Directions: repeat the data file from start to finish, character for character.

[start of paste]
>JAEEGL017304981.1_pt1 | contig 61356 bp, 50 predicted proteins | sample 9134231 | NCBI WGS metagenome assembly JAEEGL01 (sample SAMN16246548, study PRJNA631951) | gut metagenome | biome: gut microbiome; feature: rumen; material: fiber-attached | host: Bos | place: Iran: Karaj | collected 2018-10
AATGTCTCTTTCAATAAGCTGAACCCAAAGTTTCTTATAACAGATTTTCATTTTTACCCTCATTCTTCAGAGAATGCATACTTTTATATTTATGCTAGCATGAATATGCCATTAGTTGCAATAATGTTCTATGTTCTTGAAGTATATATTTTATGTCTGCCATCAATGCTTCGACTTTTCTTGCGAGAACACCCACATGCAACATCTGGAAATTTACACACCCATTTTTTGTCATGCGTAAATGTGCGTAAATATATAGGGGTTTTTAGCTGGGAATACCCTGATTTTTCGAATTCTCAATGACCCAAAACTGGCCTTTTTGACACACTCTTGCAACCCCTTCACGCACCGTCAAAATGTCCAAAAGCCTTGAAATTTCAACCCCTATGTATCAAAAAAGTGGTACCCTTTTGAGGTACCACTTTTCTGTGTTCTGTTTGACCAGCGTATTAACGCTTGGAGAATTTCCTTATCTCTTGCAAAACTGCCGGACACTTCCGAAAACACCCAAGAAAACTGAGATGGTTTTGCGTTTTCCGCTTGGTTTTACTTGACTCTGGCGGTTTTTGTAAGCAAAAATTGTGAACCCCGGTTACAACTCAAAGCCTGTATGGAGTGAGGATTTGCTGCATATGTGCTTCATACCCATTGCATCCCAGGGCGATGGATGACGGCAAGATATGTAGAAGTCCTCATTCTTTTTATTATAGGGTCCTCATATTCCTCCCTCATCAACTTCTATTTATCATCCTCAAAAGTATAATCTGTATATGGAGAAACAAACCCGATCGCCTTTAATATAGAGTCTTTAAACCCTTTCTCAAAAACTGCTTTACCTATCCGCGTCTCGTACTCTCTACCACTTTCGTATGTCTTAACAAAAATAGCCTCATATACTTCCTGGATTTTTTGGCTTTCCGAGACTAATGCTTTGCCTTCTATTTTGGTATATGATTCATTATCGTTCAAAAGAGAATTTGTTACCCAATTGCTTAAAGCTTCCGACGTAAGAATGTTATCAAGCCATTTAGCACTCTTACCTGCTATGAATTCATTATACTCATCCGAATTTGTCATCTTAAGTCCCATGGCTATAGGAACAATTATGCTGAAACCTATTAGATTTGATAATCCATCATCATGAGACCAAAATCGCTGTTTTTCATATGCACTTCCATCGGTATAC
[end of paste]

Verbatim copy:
>JAEEGL017304981.1_pt1 | contig 61356 bp, 50 predicted proteins | sample 9134231 | NCBI WGS metagenome assembly JAEEGL01 (sample SAMN16246548, study PRJNA631951) | gut metagenome | biome: gut microbiome; feature: rumen; material: fiber-attached | host: Bos | place: Iran: Karaj | collected 2018-10
AATGTCTCTTTCAATAAGCTGAACCCAAAGTTTCTTATAACAGATTTTCATTTTTACCCTCATTCTTCAGAGAATGCATACTTTTATATTTATGCTAGCATGAATATGCCATTAGTTGCAATAATGTTCTATGTTCTTGAAGTATATATTTTATGTCTGCCATCAATGCTTCGACTTTTCTTGCGAGAACACCCACATGCAACATCTGGAAATTTACACACCCATTTTTTGTCATGCGTAAATGTGCGTAAATATATAGGGGTTTTTAGCTGGGAATACCCTGATTTTTCGAATTCTCAATGACCCAAAACTGGCCTTTTTGACACACTCTTGCAACCCCTTCACGCACCGTCAAAATGTCCAAAAGCCTTGAAATTTCAACCCCTATGTATCAAAAAAGTGGTACCCTTTTGAGGTACCACTTTTCTGTGTTCTGTTTGACCAGCGTATTAACGCTTGGAGAATTTCCTTATCTCTTGCAAAACTGCCGGACACTTCCGAAAACACCCAAGAAAACTGAGATGGTTTTGCGTTTTCCGCTTGGTTTTACTTGACTCTGGCGGTTTTTGTAAGCAAAAATTGTGAACCCCGGTTACAACTCAAAGCCTGTATGGAGTGAGGATTTGCTGCATATGTGCTTCATACCCATTGCATCCCAGGGCGATGGATGACGGCAAGATATGTAGAAGTCCTCATTCTTTTTATTATAGGGTCCTCATATTCCTCCCTCATCAACTTCTATTTATCATCCTCAAAAGTATAATCTGTATATGGAGAAACAAACCCGATCGCCTTTAATATAGAGTCTTTAAACCCTTTCTCAAAAACTGCTTTACCTATCCGCGTCTCGTACTCTCTACCACTTTCGTATGTCTTAACAAAAATAGCCTCATATACTTCCTGGATTTTTTGGCTTTCCGAGACTAATGCTTTGCCTTCTATTTTGGTATATGATTCATTATCGTTCAAAAGAGAATTTGTTACCCAATTGCTTAAAGCTTCCGACGTAAGAATGTTATCAAGCCATTTAGCACTCTTACCTGCTATGAATTCATTATACTCATCCGAATTTGTCATCTTAAGTCCCATGGCTATAGGAACAATTATGCTGAAACCTATTAGATTTGATAATCCATCATCATGAGACCAAAATCGCTGTTTTTCATATGCACTTCCATCGGTATAC